Highlights from 2008

Highlights

Prior to 2010 I did not write regularly.  I found most records from 2009 (now posted on this blog), but right now the only reliable musical notes from 2004-2008 are in my annual year-end highlight summaries, so I am posting these until I locate more in my archives.

Less travel and more time in Vienna meant I enjoyed even more live music than usual this year.

Best performance: Schostakowitsch, Symphony Nr. 8, Wiener Symphoniker, Vladimir Fedoseyev (November). Not among the more-often performed of Schostakowitsch’s symphonies, the anguished Eighth captures Schostakowitsch’s personality and mindset well. Written to commemorate the Red Army driving the Germans out of Russia, the undertone is that the Soviet regime was also ghastly, so the work was banned in Russia for many years. A moving performance, quite devastating in segments.

Runner up: Berlioz, Grande Messe des Morts, RSO Wien, Bertrand de Billy (November). I had forgotten just how immense this work was. Not sure the chorus even had room to inhale, they were so packed onto the Musikverein stage. The orchestra did not fit on the stage, so extended over the first few rows as well as into the first parterre loges on each side. The four brass choirs (in addition to the regular oversized brass section in the orchestra itself) were placed around the hall. Berlioz intended the piece, although bombastic, to be performed as church music and not as a concert requiem. De Billy clearly understood this and kept the lid on. The singing soared from the combined chorus of both the Wiener Singverein and the Wiener Singakademie.

Best concert venue: Occupation Museum, Tallinn (May). Visiting the Estonian Occupation Museum, I was invited to stay on after closing time for a concert with a rather odd quartet (soprano, flute, cello, and a glockenspiel-like instrument) performing modern, mostly Estonian, music. Between each piece the quartet moved around the museum and the audience had to carry our folding chairs from place to place, surrounded by Soviet-era memorabilia.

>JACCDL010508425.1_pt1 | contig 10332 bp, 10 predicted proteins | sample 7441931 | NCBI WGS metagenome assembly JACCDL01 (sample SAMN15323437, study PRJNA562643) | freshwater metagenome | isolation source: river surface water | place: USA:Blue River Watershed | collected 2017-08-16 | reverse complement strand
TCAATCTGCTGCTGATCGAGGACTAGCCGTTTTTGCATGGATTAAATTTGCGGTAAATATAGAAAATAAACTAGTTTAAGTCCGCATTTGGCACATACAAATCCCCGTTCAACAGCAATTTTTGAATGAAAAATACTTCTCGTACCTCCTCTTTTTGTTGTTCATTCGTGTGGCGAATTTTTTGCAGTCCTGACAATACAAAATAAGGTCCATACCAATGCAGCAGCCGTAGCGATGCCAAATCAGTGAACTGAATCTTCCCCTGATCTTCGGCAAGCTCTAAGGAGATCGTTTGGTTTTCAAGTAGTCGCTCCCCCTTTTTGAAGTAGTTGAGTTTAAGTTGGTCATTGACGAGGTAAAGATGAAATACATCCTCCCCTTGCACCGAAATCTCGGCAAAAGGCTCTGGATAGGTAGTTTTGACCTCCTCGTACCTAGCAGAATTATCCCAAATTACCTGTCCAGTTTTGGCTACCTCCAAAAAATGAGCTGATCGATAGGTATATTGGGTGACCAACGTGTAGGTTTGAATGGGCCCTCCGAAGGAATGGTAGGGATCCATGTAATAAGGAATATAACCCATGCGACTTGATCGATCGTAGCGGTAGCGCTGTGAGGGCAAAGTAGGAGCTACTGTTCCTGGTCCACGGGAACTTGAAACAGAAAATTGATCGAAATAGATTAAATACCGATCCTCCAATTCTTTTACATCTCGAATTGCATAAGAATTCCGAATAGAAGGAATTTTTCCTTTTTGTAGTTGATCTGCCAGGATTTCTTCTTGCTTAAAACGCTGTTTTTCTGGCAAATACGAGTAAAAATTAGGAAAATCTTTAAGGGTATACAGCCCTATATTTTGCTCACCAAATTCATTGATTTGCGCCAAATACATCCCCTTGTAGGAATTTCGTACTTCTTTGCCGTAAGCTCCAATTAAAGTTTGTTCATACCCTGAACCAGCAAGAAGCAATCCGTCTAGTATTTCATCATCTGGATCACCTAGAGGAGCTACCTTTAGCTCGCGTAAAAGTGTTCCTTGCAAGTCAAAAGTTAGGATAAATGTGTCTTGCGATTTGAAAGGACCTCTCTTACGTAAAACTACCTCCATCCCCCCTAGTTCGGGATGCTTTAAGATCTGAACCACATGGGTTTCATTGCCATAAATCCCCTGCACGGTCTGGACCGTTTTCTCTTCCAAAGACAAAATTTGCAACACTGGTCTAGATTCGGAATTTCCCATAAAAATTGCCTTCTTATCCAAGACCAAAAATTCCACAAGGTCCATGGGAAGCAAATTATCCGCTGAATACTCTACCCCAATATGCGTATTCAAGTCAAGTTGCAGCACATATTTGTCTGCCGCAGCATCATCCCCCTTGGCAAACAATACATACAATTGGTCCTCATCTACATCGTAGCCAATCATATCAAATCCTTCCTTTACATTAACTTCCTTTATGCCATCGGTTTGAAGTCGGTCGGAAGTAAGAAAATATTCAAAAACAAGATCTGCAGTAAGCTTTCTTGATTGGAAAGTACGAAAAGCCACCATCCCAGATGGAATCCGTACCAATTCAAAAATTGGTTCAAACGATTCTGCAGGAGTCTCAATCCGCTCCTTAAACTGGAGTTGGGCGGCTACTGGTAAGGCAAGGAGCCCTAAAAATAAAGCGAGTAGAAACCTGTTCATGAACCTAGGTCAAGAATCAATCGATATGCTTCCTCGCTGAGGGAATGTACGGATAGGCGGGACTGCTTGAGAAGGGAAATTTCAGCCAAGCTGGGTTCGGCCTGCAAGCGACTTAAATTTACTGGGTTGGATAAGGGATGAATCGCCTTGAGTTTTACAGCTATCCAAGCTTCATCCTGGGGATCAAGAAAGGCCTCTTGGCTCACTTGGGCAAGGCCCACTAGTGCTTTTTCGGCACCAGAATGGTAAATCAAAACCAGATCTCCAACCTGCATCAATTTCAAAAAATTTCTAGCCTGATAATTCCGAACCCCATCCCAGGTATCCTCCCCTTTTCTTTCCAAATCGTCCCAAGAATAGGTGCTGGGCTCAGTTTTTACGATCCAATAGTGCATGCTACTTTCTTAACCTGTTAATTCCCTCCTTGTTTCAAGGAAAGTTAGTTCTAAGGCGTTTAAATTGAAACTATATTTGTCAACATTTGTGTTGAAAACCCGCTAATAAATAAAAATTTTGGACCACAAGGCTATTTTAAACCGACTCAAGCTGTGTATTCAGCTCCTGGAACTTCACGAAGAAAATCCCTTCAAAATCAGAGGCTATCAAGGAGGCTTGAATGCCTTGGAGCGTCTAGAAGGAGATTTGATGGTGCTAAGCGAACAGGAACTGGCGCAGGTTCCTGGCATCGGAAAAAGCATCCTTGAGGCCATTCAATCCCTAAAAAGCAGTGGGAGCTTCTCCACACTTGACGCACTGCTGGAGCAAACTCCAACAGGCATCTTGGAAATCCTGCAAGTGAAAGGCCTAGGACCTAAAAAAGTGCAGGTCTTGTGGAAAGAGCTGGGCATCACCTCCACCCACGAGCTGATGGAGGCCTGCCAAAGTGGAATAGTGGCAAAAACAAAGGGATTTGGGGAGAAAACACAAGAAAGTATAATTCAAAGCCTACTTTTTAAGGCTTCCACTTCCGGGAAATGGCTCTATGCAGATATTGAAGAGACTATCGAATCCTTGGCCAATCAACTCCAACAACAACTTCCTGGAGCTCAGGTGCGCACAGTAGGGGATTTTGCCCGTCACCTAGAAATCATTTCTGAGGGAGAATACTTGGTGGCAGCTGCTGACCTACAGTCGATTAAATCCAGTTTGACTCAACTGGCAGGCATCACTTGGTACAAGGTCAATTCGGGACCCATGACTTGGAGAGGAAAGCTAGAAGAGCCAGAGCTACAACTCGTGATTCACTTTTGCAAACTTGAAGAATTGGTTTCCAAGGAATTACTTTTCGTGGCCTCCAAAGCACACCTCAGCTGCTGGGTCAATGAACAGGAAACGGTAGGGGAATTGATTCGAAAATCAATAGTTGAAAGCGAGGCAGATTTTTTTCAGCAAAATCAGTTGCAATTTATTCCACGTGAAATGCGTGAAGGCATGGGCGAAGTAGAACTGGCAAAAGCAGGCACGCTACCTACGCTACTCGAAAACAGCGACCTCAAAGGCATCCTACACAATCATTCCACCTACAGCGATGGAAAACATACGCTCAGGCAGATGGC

Most disappointing performance: Beethoven, Symphony Nr. 2 / Berlioz, Symphonie Fantastique, Göteborgs Symfoniker, Gustavo Dudamel, Vienna (October). If it had been a student orchestra, I would have been impressed. The much-hyped Dudamel (whom I watched from a balcony seat over the stage, where I could observe his peculiar technique) had clear passion and sense for palette, but the performance was far too sloppy for such an orchestra. Dudamel is the music director in Gothenborg, and thus can and should be held personally responsible. I cannot tell if Dudamel will gain more control as he gets older or will turn into Zubin Mehta (charismatic and capable of getting occasional exciting performances, but otherwise dreadfully boring and absolutely disastrous for orchestral discipline).

Worst performances: Nielsen, Violin Concerto / Bruckner, Symphony Nr. 6, Tonkünstler Orchester, Kristjan Järvi, Vienna (November). Nielsen is neither original nor interesting. Järvi demonstrated absolutely no feel for Bruckner. Dvořák, Cello Concerto, Daniel Müller-Schott, Wiener Symphoniker, Yakov Kreizberg (April). Müller-Schott’s uninspired solo work put me to sleep. Woke up after the intermission for a spirited Dvořák Sixth Symphony.

Best opera and most fun at the opera (winning both categories this year): R. Strauss, Capriccio, Staatsoper, Vienna (October). A rarely-performed esoteric work, the entire plot (in one act lasting nearly three hours) concerns whether music or text is more important to opera. No kidding. The opera’s seemingly unpromising plot was supported by witty text set to glorious music. The simple staging was well-considered and with good direction. Renee Fleming headed a superb cast, conducted by Philippe Jordan. I thoroughly enjoyed myself.

Runner-up for best opera: Verdi, Simon Boccanegra, Staatsoper, Vienna (September). A moody piece, not performed often enough. Not tuneful by Verdi standards, but with a plot resembling Gilbert and Sullivan. Thankfully, Verdi let Arrigo Boito fix up the libretto and made Boccanegra version #2 into good drama, if properly performed (as here).

Runner-up for most fun at the opera: Benatzky, Im Weißen Rößl, Kammerspiele, Vienna (May). The classic 1920s Austrian comedy, here performed cabaret-style on a small stage with a three-person orchestra.

Worst opera production: Wagner, Lohengrin, Staatsoper, Vienna (May). The performance, conducted by Peter Schneider, would have been great if I had kept my eyes closed. They should have saved the expense of a staged production and just done a concert performance, since the cast generally wore formal concert attire anyway. Of all the bizarre things on stage, the director left out the one thing which must be there: the swan (explaining in the program notes that this central figure was actually unnecessary). The imbecilic director was not German, but – to no surprise – trained in Berlin. I think I have to stop going to operas directed by people who have even visited Germany.